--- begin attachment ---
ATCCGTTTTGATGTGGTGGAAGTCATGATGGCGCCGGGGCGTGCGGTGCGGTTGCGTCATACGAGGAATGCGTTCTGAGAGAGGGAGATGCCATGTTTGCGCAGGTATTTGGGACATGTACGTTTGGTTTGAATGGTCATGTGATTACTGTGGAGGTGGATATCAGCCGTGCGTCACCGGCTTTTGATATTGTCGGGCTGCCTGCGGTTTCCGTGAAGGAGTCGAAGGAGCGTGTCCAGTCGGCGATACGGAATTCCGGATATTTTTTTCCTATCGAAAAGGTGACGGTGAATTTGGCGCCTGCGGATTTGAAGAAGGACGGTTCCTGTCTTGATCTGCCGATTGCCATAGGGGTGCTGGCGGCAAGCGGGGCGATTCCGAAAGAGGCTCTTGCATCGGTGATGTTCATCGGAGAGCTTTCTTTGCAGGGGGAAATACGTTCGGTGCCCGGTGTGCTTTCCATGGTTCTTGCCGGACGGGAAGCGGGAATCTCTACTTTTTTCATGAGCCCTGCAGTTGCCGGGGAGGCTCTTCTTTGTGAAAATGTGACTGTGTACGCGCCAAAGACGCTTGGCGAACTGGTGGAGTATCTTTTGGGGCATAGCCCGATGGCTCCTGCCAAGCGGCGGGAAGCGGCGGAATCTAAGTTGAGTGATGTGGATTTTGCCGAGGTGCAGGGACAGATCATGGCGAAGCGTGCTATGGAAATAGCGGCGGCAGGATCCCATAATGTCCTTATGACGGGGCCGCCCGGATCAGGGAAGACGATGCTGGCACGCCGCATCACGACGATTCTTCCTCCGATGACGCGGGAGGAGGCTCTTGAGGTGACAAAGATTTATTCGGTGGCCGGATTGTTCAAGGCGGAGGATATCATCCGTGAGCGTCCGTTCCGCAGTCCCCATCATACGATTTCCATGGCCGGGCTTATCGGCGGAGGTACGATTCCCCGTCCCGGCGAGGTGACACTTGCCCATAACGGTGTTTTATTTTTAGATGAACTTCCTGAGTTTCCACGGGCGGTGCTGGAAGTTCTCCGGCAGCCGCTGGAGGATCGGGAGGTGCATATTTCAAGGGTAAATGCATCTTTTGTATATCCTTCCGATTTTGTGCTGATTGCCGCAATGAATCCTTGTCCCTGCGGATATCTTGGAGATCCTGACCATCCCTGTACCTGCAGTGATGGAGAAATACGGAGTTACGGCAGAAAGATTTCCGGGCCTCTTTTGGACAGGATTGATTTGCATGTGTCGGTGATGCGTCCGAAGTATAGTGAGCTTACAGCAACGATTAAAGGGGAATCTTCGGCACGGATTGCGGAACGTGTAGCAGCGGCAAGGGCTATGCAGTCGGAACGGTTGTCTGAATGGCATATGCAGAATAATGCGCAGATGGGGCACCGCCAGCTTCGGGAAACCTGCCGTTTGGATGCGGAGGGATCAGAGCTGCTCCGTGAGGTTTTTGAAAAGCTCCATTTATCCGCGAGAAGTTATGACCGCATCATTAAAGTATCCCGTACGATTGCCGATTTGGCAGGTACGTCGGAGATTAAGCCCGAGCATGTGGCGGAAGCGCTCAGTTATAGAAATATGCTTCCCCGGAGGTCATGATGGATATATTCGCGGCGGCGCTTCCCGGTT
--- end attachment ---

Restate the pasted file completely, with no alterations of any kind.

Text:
ATCCGTTTTGATGTGGTGGAAGTCATGATGGCGCCGGGGCGTGCGGTGCGGTTGCGTCATACGAGGAATGCGTTCTGAGAGAGGGAGATGCCATGTTTGCGCAGGTATTTGGGACATGTACGTTTGGTTTGAATGGTCATGTGATTACTGTGGAGGTGGATATCAGCCGTGCGTCACCGGCTTTTGATATTGTCGGGCTGCCTGCGGTTTCCGTGAAGGAGTCGAAGGAGCGTGTCCAGTCGGCGATACGGAATTCCGGATATTTTTTTCCTATCGAAAAGGTGACGGTGAATTTGGCGCCTGCGGATTTGAAGAAGGACGGTTCCTGTCTTGATCTGCCGATTGCCATAGGGGTGCTGGCGGCAAGCGGGGCGATTCCGAAAGAGGCTCTTGCATCGGTGATGTTCATCGGAGAGCTTTCTTTGCAGGGGGAAATACGTTCGGTGCCCGGTGTGCTTTCCATGGTTCTTGCCGGACGGGAAGCGGGAATCTCTACTTTTTTCATGAGCCCTGCAGTTGCCGGGGAGGCTCTTCTTTGTGAAAATGTGACTGTGTACGCGCCAAAGACGCTTGGCGAACTGGTGGAGTATCTTTTGGGGCATAGCCCGATGGCTCCTGCCAAGCGGCGGGAAGCGGCGGAATCTAAGTTGAGTGATGTGGATTTTGCCGAGGTGCAGGGACAGATCATGGCGAAGCGTGCTATGGAAATAGCGGCGGCAGGATCCCATAATGTCCTTATGACGGGGCCGCCCGGATCAGGGAAGACGATGCTGGCACGCCGCATCACGACGATTCTTCCTCCGATGACGCGGGAGGAGGCTCTTGAGGTGACAAAGATTTATTCGGTGGCCGGATTGTTCAAGGCGGAGGATATCATCCGTGAGCGTCCGTTCCGCAGTCCCCATCATACGATTTCCATGGCCGGGCTTATCGGCGGAGGTACGATTCCCCGTCCCGGCGAGGTGACACTTGCCCATAACGGTGTTTTATTTTTAGATGAACTTCCTGAGTTTCCACGGGCGGTGCTGGAAGTTCTCCGGCAGCCGCTGGAGGATCGGGAGGTGCATATTTCAAGGGTAAATGCATCTTTTGTATATCCTTCCGATTTTGTGCTGATTGCCGCAATGAATCCTTGTCCCTGCGGATATCTTGGAGATCCTGACCATCCCTGTACCTGCAGTGATGGAGAAATACGGAGTTACGGCAGAAAGATTTCCGGGCCTCTTTTGGACAGGATTGATTTGCATGTGTCGGTGATGCGTCCGAAGTATAGTGAGCTTACAGCAACGATTAAAGGGGAATCTTCGGCACGGATTGCGGAACGTGTAGCAGCGGCAAGGGCTATGCAGTCGGAACGGTTGTCTGAATGGCATATGCAGAATAATGCGCAGATGGGGCACCGCCAGCTTCGGGAAACCTGCCGTTTGGATGCGGAGGGATCAGAGCTGCTCCGTGAGGTTTTTGAAAAGCTCCATTTATCCGCGAGAAGTTATGACCGCATCATTAAAGTATCCCGTACGATTGCCGATTTGGCAGGTACGTCGGAGATTAAGCCCGAGCATGTGGCGGAAGCGCTCAGTTATAGAAATATGCTTCCCCGGAGGTCATGATGGATATATTCGCGGCGGCGCTTCCCGGTT